It seems to me that these and many similar utterances bear directly on Churchill’s fitness for his position. He is all but advocating and justifying further terrorist acts against the United States. It seems to me that his remarks are frequently inaccurate, they do not show appropriate restraint, they do not show respect for the opinions of others, and they raise considerable confusion about whether Churchill is speaking for his institution. If anyone disagrees with Churchill or the people for whom he claims to speak, according to the above, “these brown-skinned folks..have no obligation to sit on their thumbs...”—they’re presumably entitled to commit more terrorist acts. And who, by the way, are these people “dying in the millions in order to maintain this way of life”? This sounds like pure fantasy to me.

The guidelines I see here would make it appropriate for the University of Colorado to convene review boards to give Churchill due process in determining whether his remarks show his unfitness to serve in his position. Churchill’s printed extramural opinions appear to be wildly incoherent and somewhat detached from reality—what kinds of utterances would demonstrate a faculty member’s unfitness if these didn’t? It appears to me that the overall evidence of fraud or plagiarism in Churchill’s scholarly work would also be appropriate areas for the board to investigate under the guidelines.

So I continue to think that those who automatically feel that Churchill is entitled to some near-absolute “academic freedom” haven’t done basic homework. It may be that pursuing this kind of review board due-process procedure would be more expensive than using some other means to terminate Churchill. On the other hand, as some have suggested, the Churchill situation already poses a danger to academic freedom. If the academy can’t keep its own house in order using the resources at its disposal, it deserves what it will assuredly get.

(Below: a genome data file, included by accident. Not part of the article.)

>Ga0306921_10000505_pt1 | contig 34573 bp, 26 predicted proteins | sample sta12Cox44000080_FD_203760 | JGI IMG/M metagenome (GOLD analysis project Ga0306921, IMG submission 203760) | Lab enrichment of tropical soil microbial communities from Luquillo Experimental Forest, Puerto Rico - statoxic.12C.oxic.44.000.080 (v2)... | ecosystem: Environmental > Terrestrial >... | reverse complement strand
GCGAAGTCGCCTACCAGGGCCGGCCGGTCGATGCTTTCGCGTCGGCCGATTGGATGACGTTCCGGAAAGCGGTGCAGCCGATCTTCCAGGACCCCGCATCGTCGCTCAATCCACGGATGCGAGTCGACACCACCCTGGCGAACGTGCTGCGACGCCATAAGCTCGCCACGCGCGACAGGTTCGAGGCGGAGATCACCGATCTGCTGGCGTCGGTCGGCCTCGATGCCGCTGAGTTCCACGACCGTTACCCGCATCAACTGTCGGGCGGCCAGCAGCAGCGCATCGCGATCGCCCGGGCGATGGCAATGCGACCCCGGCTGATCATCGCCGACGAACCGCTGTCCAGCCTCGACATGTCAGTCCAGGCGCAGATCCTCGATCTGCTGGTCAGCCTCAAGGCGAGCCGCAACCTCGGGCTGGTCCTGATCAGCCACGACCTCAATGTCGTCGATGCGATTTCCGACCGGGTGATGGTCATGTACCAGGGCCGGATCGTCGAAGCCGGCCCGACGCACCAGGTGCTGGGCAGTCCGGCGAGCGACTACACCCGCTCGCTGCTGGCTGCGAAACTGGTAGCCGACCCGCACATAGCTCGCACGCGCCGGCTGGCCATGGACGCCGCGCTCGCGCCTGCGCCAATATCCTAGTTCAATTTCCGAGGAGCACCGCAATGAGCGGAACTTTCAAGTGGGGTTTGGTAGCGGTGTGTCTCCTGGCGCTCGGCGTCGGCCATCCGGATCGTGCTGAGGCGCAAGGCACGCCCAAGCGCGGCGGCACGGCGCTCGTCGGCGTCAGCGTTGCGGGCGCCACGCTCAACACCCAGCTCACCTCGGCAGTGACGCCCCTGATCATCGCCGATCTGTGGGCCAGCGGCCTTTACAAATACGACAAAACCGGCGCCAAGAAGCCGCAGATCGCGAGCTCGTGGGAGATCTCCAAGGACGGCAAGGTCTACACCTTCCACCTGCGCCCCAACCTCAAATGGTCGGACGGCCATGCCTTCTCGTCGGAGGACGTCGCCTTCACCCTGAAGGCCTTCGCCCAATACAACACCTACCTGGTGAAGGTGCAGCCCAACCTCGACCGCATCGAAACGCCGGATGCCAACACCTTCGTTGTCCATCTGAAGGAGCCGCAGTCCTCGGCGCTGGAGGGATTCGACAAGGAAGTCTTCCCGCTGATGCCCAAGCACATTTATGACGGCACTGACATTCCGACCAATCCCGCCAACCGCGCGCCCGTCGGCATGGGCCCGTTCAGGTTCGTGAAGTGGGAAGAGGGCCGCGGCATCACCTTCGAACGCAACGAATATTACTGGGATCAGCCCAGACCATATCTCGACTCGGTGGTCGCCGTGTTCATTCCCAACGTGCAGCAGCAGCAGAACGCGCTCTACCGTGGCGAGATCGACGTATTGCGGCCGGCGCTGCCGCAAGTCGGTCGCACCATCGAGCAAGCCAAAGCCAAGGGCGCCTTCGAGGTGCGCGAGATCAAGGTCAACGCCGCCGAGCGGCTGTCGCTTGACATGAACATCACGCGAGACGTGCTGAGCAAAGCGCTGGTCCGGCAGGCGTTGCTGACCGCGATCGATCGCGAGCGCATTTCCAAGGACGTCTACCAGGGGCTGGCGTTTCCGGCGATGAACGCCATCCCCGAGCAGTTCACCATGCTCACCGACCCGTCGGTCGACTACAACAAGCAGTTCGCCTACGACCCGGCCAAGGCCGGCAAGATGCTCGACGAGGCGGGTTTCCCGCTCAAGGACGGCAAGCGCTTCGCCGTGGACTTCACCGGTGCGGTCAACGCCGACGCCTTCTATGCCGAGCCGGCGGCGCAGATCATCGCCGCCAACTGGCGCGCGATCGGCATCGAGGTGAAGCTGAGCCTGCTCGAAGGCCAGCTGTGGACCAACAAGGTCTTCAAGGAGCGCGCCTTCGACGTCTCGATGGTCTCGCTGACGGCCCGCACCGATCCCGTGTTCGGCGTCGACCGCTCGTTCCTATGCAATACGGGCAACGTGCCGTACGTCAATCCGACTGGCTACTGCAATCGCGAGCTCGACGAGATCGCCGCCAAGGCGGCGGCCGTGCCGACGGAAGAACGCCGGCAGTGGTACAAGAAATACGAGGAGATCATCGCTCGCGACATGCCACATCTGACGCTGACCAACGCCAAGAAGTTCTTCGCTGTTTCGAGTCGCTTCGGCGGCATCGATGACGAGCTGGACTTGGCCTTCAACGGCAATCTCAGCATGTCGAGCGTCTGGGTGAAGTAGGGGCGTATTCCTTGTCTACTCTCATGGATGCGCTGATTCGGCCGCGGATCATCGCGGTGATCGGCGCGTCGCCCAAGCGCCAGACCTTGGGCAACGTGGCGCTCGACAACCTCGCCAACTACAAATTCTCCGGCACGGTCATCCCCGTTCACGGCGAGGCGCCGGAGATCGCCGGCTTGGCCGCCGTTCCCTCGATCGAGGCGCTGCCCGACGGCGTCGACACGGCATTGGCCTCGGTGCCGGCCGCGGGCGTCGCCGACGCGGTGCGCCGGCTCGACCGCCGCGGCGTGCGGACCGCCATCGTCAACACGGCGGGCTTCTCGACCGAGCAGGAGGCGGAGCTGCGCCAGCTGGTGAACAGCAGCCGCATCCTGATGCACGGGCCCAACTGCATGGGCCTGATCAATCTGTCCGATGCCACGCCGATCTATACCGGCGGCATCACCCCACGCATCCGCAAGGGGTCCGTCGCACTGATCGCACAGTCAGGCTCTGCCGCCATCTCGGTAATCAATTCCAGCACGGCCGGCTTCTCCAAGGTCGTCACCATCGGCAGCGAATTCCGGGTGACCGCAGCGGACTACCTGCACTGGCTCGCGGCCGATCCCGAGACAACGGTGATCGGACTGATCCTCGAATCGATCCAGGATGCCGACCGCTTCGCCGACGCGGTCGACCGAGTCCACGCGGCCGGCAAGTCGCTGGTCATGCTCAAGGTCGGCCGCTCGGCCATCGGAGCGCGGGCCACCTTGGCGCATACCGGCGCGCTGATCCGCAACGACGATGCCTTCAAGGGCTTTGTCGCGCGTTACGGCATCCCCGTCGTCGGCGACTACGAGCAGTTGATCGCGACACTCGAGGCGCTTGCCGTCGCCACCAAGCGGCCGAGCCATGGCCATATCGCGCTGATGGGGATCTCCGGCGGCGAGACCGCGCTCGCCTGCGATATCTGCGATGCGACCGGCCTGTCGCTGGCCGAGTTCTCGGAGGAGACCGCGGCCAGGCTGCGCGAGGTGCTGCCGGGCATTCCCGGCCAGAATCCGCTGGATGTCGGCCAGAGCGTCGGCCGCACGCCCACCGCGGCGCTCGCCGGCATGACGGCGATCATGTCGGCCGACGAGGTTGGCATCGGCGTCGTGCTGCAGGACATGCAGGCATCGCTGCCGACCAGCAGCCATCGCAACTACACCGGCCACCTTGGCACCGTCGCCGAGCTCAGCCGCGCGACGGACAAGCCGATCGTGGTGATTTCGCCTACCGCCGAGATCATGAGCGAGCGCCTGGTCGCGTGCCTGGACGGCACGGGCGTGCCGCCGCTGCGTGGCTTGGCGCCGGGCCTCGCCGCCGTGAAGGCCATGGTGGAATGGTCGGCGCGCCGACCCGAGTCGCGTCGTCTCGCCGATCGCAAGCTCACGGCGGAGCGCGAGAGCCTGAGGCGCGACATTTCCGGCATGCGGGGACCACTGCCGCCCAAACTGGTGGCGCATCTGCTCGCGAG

My response: The short answer is that AAUP guidelines are not constitutional standards. They represent, instead, the AAUP’s own (rather imprecise) formulation of academic freedom. Further, the AAUP itself has not interpreted these guidelines in the manner that Mr. Bruce suggests and has, in fact, issued a statement supportive of Churchill’s academic freedom.

Simply put, Mr. Churchill’s First Amendment rights trump any set of policies, procedures, or guidelines—no matter how influential or authoritative—issued by any public or private entity. While there may be a credible argument that the AAUP academic freedom statements can and should be interpreted in the manner that Mr. Bruce suggests, such an argument would carry little weight in court. And we should be thankful that the AAUP (or any private entity) does not have the final word on free expression. As the voice of America’s (hardly ideologically balanced or intellectually consistent) university faculties, the AAUP cannot and should not be entrusted with defining the parameters of acceptable faculty expression.

The university “failed to keep its house in order” when it recruited, hired, and promoted a man with Churchill’s obvious academic and intellectual deficiencies. But now that it hired him, the university cannot engage in viewpoint discrimination to excise him from the faculty. If he is found guilty of academic or resume fraud (after receiving appropriate due process), then termination may be a viable option. Any such decision must be made, however, without reference to his views on September 11.